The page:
Related Stories:

Topics: Windows 8, Laptops, Microsoft, Operating Systems, Smartphones, Tablets, PCs, Windows

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  • MS already owns the desktop

    W8 isn't about the desktop. It's about new markets. Let's see how it is doing on tablets (where Metro is the best interface available...sorry Apple) in a year's time. Then we can pass judgement on W8.
    x I'm tc
    • Why?

      Why wait a year, when we can compare then now? Especially since we already have uptake statistics for XP, Vista, and Windows 7.
      • That's always the story...

        "Wait until next year" is a constant mantra from the Softies these days. And when next year inevitably comes and they've gained no market share they'll be saying "wait until next year".
        • It may well tank

          It is just waaay to early to tell. W8 sales need to be compared to iPad sales, not to W7/Vista sales.
          x I'm tc
          • I don't understand

            Why do you consider it more relevant to compare W8 (an OS) to a piece of hardware (an iPad)?

            A further point that seems to allude writers is that W8 was offered for the first few months at a price that was a fraction of the cost of Vista when it was released and yet still the sales of W8 are less than those of Vista.
          • PRO was discounted, not HOME

            I bought 3 upgrade copies--not because I had any real need for them but because I had home versions of Win 7 and Vista and this was a chance to GET PRO FOR $40. One is on a laptop I almost never use anyway, the second is on a "backup" (i.e., spare) computer and I had 8 on my main computer but when it totally cratered and couldn't be restored from a backup I decided to reinstall 7 instead of 8. All three machines use Classic Start Menu because I prefer the Win 98-style menus.

            If the upgrade had been Win 7 Home => Win 8 Home, I probably would have only bought one copy, for the laptop that had Vista.

            I have a feeling that a lot of the tech-oriented folks who wanted the extra under-the-hood bells and whistles of Pro upgraded not for 8 but for Pro. That also has to be taken into account when comparing adoption rates.
          • This is a stupid argument. What you are essentially

            saying is that people wanted to pay MORE for a version of Windows 8 that does LESS because they aren't technical.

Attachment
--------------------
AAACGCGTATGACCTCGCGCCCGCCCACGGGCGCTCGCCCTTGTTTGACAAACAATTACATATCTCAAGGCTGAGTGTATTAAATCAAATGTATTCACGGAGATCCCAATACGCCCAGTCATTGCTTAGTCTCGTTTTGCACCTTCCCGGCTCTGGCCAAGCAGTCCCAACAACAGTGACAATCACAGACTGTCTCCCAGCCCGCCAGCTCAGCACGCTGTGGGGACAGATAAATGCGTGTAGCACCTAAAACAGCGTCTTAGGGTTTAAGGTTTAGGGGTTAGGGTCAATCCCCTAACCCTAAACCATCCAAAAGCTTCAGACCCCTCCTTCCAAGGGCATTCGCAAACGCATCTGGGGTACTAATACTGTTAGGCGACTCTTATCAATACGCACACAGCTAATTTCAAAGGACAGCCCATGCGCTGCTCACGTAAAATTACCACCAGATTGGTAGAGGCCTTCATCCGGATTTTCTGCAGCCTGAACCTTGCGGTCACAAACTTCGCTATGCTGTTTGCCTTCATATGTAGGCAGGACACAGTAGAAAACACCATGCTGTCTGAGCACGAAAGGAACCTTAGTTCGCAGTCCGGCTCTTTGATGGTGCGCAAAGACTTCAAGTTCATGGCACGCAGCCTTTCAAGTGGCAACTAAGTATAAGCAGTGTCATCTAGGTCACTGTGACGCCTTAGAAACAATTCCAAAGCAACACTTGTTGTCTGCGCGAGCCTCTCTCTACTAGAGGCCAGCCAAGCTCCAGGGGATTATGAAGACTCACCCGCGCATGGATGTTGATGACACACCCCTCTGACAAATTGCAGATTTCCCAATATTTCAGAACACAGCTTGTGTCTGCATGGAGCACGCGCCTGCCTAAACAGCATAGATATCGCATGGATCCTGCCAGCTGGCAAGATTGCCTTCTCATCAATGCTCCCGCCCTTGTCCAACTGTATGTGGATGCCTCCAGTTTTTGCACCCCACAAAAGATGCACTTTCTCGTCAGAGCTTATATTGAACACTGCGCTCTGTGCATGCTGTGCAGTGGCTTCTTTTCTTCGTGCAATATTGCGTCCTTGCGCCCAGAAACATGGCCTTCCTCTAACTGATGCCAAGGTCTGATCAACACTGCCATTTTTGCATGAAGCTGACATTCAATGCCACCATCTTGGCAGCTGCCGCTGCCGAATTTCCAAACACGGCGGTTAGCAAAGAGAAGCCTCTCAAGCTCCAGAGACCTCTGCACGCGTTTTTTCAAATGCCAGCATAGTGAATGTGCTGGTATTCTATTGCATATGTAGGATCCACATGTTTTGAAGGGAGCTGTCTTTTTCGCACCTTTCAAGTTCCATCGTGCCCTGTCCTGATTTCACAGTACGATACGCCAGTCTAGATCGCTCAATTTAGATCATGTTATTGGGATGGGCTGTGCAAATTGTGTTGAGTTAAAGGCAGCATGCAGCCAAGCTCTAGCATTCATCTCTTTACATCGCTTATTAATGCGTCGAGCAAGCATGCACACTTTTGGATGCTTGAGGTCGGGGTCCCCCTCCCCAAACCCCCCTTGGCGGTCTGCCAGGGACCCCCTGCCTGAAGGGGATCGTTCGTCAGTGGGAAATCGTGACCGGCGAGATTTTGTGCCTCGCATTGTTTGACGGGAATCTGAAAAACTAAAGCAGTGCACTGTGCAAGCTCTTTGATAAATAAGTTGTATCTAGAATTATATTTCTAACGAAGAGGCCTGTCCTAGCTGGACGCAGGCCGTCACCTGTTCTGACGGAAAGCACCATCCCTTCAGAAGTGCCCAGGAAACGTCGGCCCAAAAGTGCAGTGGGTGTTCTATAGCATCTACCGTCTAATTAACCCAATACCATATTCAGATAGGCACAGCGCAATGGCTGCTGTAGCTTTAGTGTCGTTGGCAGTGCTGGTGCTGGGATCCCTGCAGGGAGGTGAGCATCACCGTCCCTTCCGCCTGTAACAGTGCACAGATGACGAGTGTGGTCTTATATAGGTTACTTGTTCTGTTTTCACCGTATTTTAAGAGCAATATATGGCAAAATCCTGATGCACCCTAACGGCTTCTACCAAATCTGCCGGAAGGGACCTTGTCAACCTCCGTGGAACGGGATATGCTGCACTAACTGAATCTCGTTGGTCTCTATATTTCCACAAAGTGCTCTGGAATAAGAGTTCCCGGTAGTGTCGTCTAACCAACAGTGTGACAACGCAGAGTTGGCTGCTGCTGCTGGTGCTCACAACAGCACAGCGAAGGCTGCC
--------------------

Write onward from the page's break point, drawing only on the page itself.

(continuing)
• Win 7 / 8 VISTA

            Win 7 is the best of what they had developed Period. VISTA is just Terrible Period
            and painful to use with utilities. Win 8 is Garbage To-the-Power. I Used 8 on a laptop just to get the PRO (So I guess I'm one of the dummies too) So lesson is
            don't go by a category i.e. PRO. It was just a massive waste of MY TIME and Effort.
            I still do and will always have a bad taste in my mind's computer over it. MissouriBoy
          • The tiles interface has been around for more than a year

            Why was there a need for W8 when W7 itself had not stabilized in the market? Even today you see many corporates running on XP. Same with home users. Ask anybody who has Media Center XP if they upgraded? At the minimal, there is confusion about W8 or how to use it, even for those who love it. At the other end there is outright W8 hate. The W8 tiles interface, if you call it so, has been around the Nokia phones for more than a year and did not take off. That speaks volumes. Forget those who post only rosy things such as "I have a W8 phone and it is perfect", you know they are all phony posts.
          • I agree, but it is more than that

            "At the minimal, there is confusion about W8 or how to use it,"

            There are those of us who know how to use it, but still don't like it! All too often I see someone making a comment that they don't like W8 only to be told by someone else that that is because they don't know how to use it. GARBAGE! It quite possible to know how to use something and yet still not like using it. As a basic example, I have many friends who know how to ride a bike, people who are quite competent to ride a bike if forced to do so, but that doesn't mean that they like bike riding (and they don't). W8 uses a paradigm that many simply do not like, albeit that there are many who do like it. W8 might have sold 60 million or more licences, but tells only part of the story . . . how many of them are actually happy using it?